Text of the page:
This review was originally posted on Medium.
Leona: The Die is Cast, is the first book in the Leona trilogy written by Jenny Rogneby, a former Swedish police officer. As I read the novel, I wondered how much of the investigative process was informed by actual police procedures in Sweden, based on the author’s experiences and how much was embellished for the sake of the story. I’ve long been a fan of Scandinavian thrillers and most of the books that I’ve read from this genre are police procedurals, with women protagonists or authors. Luckily, the Leona series has both and is filled with the unexpected twists and turns that one comes to expect from Scandinavian thrillers.
One aspect of this book that sets it apart from others is that you know that you’re dealing with multiple unreliable narrators almost immediately. Leona, the main character, is a very observant police detective but her inability to read emotions or openly empathize with others alerts the reader to the idea that not all may be as it seems from her perspective. When analyzing the way that Leona interacts with her peers and family, it is very clear that she has suffered from some trauma, but the circumstances under which this occurred are suspicious as Leona’s prejudices against her family members vary in reason and scope, yet she treats them all similarly. Her childhood trauma is central to the story because it influences much of her current interactions and explains why she has latched onto the idea of living a ‘normal’ life. The book’s second unreliable narrator is the young girl who commits bank robberies (the main mystery of the novel). Because the girl, Olivia, is so young and trusting, there are aspects of the story that don’t quite add up from her perspective. Her point-of-view chapters leave the reader just as unclear about her plight as she is.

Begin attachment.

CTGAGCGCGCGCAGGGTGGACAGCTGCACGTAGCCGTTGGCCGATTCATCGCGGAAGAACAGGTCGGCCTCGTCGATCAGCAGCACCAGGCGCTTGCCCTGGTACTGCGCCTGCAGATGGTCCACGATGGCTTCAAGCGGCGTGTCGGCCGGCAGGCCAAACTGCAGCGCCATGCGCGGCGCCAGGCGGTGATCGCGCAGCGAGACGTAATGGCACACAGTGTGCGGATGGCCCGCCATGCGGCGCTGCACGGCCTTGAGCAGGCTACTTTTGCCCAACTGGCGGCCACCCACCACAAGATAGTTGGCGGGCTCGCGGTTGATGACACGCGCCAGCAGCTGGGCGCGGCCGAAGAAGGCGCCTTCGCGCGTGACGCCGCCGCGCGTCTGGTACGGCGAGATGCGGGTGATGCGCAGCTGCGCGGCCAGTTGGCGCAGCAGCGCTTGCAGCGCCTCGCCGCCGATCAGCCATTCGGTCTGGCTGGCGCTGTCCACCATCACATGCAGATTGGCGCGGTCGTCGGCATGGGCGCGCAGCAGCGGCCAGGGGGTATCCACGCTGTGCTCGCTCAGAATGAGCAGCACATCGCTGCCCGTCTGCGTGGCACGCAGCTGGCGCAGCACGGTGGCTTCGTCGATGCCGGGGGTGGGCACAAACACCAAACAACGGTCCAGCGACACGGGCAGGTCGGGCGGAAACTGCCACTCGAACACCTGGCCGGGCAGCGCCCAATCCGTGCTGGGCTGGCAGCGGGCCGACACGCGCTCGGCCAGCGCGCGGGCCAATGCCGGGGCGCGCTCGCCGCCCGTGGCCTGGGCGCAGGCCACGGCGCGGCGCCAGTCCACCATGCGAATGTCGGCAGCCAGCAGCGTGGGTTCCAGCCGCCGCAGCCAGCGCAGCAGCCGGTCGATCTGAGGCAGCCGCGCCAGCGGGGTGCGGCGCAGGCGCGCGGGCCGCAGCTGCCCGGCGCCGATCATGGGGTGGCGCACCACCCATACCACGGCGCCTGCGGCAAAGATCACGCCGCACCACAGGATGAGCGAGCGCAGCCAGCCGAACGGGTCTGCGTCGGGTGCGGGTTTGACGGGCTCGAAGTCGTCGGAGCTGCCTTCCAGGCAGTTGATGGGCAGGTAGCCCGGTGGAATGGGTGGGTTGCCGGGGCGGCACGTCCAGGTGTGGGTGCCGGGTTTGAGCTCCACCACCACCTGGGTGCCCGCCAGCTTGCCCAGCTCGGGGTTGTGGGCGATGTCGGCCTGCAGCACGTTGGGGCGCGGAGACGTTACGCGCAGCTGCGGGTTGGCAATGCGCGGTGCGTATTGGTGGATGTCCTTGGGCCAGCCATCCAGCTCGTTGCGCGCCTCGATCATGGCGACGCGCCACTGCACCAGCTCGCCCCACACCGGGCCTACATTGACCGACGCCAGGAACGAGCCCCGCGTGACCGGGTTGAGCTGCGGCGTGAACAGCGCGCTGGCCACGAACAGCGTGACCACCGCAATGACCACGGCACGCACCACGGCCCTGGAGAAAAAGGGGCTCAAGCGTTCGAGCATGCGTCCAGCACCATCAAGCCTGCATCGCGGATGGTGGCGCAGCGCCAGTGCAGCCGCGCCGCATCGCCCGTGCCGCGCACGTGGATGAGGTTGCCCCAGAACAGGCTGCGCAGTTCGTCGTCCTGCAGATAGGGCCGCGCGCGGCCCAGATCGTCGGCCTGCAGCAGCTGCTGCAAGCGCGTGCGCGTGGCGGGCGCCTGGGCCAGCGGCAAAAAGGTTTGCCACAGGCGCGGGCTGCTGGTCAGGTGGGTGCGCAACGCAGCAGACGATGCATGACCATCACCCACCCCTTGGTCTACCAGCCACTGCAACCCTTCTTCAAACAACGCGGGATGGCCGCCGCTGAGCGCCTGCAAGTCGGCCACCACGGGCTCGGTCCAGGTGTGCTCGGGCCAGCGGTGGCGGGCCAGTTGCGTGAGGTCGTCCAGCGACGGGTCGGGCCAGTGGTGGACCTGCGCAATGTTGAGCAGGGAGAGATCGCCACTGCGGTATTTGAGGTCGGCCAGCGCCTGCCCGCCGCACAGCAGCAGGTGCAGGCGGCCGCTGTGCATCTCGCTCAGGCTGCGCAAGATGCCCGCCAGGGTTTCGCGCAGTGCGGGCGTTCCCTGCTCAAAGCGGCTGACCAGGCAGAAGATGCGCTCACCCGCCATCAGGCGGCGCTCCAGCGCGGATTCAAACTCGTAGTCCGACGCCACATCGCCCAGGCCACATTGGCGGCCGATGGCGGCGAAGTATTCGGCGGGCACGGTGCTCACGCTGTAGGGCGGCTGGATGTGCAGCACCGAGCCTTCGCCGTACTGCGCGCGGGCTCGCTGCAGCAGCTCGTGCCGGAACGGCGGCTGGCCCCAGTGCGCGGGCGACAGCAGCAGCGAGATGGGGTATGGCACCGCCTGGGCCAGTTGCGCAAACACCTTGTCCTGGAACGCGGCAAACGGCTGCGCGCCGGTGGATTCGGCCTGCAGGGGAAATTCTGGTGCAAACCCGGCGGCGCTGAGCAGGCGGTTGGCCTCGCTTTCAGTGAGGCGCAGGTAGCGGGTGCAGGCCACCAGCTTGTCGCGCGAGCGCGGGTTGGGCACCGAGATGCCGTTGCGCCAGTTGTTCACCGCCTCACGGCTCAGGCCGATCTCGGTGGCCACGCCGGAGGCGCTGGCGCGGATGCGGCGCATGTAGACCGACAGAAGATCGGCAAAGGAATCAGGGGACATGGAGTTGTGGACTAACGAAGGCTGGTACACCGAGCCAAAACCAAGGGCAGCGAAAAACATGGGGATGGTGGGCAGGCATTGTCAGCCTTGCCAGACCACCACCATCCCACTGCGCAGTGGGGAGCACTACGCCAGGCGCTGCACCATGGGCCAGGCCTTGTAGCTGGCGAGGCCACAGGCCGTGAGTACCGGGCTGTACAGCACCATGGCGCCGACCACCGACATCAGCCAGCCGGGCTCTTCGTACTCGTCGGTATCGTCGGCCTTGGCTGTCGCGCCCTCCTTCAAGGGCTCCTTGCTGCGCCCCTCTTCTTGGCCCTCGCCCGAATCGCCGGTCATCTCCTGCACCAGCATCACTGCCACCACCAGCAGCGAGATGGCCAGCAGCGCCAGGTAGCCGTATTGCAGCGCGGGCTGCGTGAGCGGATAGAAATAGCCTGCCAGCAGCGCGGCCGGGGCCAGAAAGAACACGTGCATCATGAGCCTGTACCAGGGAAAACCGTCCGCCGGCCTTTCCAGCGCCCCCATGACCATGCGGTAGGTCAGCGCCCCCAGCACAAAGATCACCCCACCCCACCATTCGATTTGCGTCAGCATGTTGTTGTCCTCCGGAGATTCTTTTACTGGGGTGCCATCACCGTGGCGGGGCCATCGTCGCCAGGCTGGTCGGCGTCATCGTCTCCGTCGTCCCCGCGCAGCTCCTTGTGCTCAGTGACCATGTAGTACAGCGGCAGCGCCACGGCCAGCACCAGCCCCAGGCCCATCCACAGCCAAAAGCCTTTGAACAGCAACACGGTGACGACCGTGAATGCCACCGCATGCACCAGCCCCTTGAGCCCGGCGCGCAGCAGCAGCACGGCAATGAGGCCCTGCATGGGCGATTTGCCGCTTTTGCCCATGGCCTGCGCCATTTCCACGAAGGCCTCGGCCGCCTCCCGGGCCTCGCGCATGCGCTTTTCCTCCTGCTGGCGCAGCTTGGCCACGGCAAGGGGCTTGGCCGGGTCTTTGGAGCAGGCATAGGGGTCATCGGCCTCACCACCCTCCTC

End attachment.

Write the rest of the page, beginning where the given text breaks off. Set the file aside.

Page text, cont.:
Just when you think that you may have a grip on what is happening in each narrator’s story arc, a major twist is revealed nearly 90 pages in. This twist sets up decisions that must be made by several different characters and makes the book hard to put down from then on. The twist also alerts you to how much each character in this book could really benefit from the help of a mental health professional. While Leona and Olivia’s traumas are clearly rooted in issues from their childhood, their support systems either disregard or are in denial about how their actions threaten Leona and Olivia’s mental acuity. The author does a great job in not only structuring their actions to be questionable but also puts the reader into their minds where we can see that their thoughts are incomplete or disjointed.
While I cannot write much more without giving away too much of the plot and mystery, I promise that the way the story ends will have you vested in what could happen next. I recommend this book for anyone who enjoys a good mystery that keeps them off balance and puts them in a perspective that they may be unfamiliar with. It’s refreshing to find an author that keeps their readers just as on edge as they do their characters.